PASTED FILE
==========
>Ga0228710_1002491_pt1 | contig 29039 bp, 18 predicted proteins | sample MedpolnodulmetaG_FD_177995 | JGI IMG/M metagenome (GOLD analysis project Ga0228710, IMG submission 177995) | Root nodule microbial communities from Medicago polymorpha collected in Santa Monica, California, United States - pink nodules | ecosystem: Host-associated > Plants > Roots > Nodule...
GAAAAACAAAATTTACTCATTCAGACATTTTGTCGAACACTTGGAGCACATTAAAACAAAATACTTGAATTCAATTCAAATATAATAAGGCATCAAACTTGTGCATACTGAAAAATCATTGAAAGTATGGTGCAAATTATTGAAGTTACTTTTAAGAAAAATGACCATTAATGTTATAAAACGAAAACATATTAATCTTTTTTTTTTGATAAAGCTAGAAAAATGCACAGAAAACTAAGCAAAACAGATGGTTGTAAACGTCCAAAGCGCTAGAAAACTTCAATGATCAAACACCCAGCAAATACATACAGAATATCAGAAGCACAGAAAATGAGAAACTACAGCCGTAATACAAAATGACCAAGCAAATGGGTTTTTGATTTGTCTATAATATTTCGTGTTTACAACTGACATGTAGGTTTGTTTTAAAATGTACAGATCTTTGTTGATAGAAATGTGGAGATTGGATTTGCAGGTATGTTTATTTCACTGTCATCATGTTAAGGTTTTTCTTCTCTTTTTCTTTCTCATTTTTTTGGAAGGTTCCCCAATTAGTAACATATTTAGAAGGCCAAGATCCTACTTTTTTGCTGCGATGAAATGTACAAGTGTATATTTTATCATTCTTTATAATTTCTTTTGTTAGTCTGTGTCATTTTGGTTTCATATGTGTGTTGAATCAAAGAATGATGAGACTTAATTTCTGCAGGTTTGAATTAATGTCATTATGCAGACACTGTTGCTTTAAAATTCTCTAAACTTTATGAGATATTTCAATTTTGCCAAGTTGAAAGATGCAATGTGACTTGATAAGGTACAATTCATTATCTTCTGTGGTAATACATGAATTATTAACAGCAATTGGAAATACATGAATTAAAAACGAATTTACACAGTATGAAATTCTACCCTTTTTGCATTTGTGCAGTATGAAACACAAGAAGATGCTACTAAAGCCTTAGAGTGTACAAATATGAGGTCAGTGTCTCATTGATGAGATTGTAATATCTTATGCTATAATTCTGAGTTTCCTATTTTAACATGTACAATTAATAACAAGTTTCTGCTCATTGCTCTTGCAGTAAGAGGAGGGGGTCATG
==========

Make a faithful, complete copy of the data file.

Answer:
>Ga0228710_1002491_pt1 | contig 29039 bp, 18 predicted proteins | sample MedpolnodulmetaG_FD_177995 | JGI IMG/M metagenome (GOLD analysis project Ga0228710, IMG submission 177995) | Root nodule microbial communities from Medicago polymorpha collected in Santa Monica, California, United States - pink nodules | ecosystem: Host-associated > Plants > Roots > Nodule...
GAAAAACAAAATTTACTCATTCAGACATTTTGTCGAACACTTGGAGCACATTAAAACAAAATACTTGAATTCAATTCAAATATAATAAGGCATCAAACTTGTGCATACTGAAAAATCATTGAAAGTATGGTGCAAATTATTGAAGTTACTTTTAAGAAAAATGACCATTAATGTTATAAAACGAAAACATATTAATCTTTTTTTTTTGATAAAGCTAGAAAAATGCACAGAAAACTAAGCAAAACAGATGGTTGTAAACGTCCAAAGCGCTAGAAAACTTCAATGATCAAACACCCAGCAAATACATACAGAATATCAGAAGCACAGAAAATGAGAAACTACAGCCGTAATACAAAATGACCAAGCAAATGGGTTTTTGATTTGTCTATAATATTTCGTGTTTACAACTGACATGTAGGTTTGTTTTAAAATGTACAGATCTTTGTTGATAGAAATGTGGAGATTGGATTTGCAGGTATGTTTATTTCACTGTCATCATGTTAAGGTTTTTCTTCTCTTTTTCTTTCTCATTTTTTTGGAAGGTTCCCCAATTAGTAACATATTTAGAAGGCCAAGATCCTACTTTTTTGCTGCGATGAAATGTACAAGTGTATATTTTATCATTCTTTATAATTTCTTTTGTTAGTCTGTGTCATTTTGGTTTCATATGTGTGTTGAATCAAAGAATGATGAGACTTAATTTCTGCAGGTTTGAATTAATGTCATTATGCAGACACTGTTGCTTTAAAATTCTCTAAACTTTATGAGATATTTCAATTTTGCCAAGTTGAAAGATGCAATGTGACTTGATAAGGTACAATTCATTATCTTCTGTGGTAATACATGAATTATTAACAGCAATTGGAAATACATGAATTAAAAACGAATTTACACAGTATGAAATTCTACCCTTTTTGCATTTGTGCAGTATGAAACACAAGAAGATGCTACTAAAGCCTTAGAGTGTACAAATATGAGGTCAGTGTCTCATTGATGAGATTGTAATATCTTATGCTATAATTCTGAGTTTCCTATTTTAACATGTACAATTAATAACAAGTTTCTGCTCATTGCTCTTGCAGTAAGAGGAGGGGGTCATG